I Am…Gabriel, a ReviewFeatured, Film, Religion — By J.F. Arnold on August 28, 2012 at 7:00 am
I Am…Gabriel, a film directed by Mike Norris (yes, Chuck’s son), was, well, quite the experience. I’ll admit this right up front: I’m not much of a fan of so-called “Christian films.” Usually they either end up unnaturally preachy (which is primarily a problem due to the impersonal nature of it), or they simply end up saying terrible things. Theology is usually one of the first things to go, if the film wants to be ‘accessible.’ If it doesn’t, it rarely comes out as a feature motion picture, and ends up as some sort of a documentary or sermon series in DVD format.
And so I sat down to watch I Am…Gabriel. My expectations were relatively low, but I care a lot about Christian media. I want Christians to excel at everything they do, from blogging (hint, hint) and writing to filming and generally creating culture. I wanted to give this film a fair chance, but the opening scene didn’t really help me along my way. The hand-held camera feels like a home movie, but the frames-per-second were far too high. It appeared to be shot at somewhere close to 60 frames per second, which gives the whole movie a bit of a soap opera with a less saturated color palette, for the most part. The acting was sub-par and felt campy, though I’ve certainly seen worse.
Here we get what I assumed to be the emotional thrust of the film. The opening scene consists of a birth that ends with losing the child, and a woman asks the doctor the age-old question: “Why do bad things happen to good people?” Our doctor (easily the best actor in the film) responds with caution: “Who am I to question God?”
The opening credits begin, and run well enough. There’s a standard sort of CCM sound playing (a song by Jenna Vitalone), and the credits end up running longer than they should. They do provide solid shots of the atmosphere of the town, and we get the message that the little town of Promise, Texas is in emotional shambles.
I won’t spoil the rest of the film, but the central character, Gabe, is a roughly-ten-year-old child who mysteriously carries only a prayer mat. If you can’t guess–just look at that cover, after all–he ends up revealing himself as the angel Gabriel. That doesn’t count as a spoiler, since there isn’t anything subtle about it. His name, the cover of the film, and he consistently indicates that he is speaking with God directly (and likely hearing from God).
The film’s themes end up convoluted and confusing. The treatment of angels doesn’t really ring true of Biblical interactions–which are nearly all characterized by fear–but that’s not even the biggest issue. Jesus only gets one mention, that I caught, though God is certainly mentioned a number of times. I’m not sure I follow the motivation, here; are we not talking about Jesus because we want to stop from scaring people off, or are we focusing on “God” as a stepping stone to a more robust discussion of Christianity? I’m not sure I know the answer, but if the market for this film is non-Christians, it simply isn’t going to go anywhere. If the film is aimed at Christians, it may function well in an older crowd or in the portion of evangelicalism that will eat up anything that mentions God, but it doesn’t do much to advance the kingdom of God. If you could edit the film down to 2-3 minute snippets, I could understand using it as some sort of sermon tool, but even then I’d be careful which sections you picked.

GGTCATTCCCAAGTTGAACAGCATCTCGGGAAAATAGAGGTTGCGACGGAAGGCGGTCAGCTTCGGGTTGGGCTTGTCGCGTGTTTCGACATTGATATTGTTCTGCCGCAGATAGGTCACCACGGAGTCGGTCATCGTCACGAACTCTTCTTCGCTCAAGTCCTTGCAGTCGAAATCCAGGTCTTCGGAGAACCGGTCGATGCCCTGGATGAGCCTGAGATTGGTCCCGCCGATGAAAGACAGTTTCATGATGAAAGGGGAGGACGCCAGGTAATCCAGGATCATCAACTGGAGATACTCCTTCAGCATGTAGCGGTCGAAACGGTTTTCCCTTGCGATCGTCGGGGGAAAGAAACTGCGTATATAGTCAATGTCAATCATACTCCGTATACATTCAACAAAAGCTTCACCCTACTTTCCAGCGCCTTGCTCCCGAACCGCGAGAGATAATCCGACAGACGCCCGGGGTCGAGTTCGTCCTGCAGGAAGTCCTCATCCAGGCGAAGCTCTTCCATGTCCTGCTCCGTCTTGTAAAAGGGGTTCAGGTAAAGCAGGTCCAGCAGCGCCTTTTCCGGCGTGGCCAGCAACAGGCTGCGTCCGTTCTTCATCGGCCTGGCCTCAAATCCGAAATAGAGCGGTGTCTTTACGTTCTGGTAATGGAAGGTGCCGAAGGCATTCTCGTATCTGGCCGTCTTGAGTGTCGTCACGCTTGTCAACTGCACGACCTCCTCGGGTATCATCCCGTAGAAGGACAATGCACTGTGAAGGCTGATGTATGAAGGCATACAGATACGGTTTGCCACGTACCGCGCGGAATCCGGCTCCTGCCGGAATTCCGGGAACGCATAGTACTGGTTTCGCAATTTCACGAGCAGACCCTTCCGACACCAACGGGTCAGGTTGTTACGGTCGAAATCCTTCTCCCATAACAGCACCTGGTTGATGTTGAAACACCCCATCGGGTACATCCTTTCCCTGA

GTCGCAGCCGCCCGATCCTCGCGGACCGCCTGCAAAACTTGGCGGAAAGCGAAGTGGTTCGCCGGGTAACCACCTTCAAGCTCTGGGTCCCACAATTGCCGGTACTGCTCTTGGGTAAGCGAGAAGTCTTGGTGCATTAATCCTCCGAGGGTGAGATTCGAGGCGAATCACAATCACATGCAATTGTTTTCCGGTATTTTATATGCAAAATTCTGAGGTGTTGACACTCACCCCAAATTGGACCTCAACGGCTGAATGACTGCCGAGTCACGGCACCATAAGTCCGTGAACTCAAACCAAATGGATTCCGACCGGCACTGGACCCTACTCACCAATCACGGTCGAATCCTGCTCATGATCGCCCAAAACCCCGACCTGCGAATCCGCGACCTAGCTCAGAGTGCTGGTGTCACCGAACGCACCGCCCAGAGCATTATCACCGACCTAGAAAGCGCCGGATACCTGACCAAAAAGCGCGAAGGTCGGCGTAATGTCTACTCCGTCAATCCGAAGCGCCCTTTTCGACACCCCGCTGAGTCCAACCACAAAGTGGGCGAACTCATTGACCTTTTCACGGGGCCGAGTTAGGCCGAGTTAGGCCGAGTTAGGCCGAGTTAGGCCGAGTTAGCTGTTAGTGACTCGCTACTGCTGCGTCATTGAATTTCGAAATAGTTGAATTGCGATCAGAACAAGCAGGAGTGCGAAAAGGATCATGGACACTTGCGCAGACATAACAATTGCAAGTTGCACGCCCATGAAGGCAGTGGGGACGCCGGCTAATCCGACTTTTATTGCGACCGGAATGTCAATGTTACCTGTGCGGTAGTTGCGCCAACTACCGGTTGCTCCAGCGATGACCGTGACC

From a technical standpoint, I’ve already commented on the hand-cam and the frames-per-second, but beyond these the film’s editing is odd. Cuts come too often, and end up either distracting from the pacing, or keeping us from seeing reactions of key characters. The editing is particularly distracting and confusing during the first major event with Gabe. In it, a miracle is performed, but the quick cuts and visual effects made everyone in the room–my roommates joined me for the film–literally ask ‘What?’ out loud.
Not everything here was bad, however. I rather liked Doc’s character, not only in acting ability, but as a steady ‘good’ character. He was genuine, and seemed like the sort of person I’d actually meet in a little town. The close out, while a bit cheesy in its revelation and execution, still satisfies what I thought would happen. Gabe’s performance wasn’t bad, either, though he ends up a bit cold. I suspect this was intentional, since he is other-worldly.
But here’s my struggle: I can’t really recommend the film. If you’d like to watch a film with some Christian themes, some sub-par acting, and some strange (if common) views on angels, then I suppose this is where you could turn. For everyone else, though, just know what you’re getting into.
I want to be clear, here. I’m critical because I truly care about the medium. I believe Christians can create beautiful art, compelling narratives, and fantastic movies, even if we haven’t really accomplished that last one in recent memory. I think there are enough decent moves here, and certainly the budget, that it could lead to some great films in the future. Even if this one isn’t there, yet, I pray they will receive the criticism I’ve given as critique from the inside, so to speak. Let Christians give glory to God by creating as well as we can, but let’s never stop trying harder.
The film was provided courtesy of Echolight Studios in exchange for a review. There were no stipulations placed on the content of the review itself. The opinion expressed here is solely that of the author.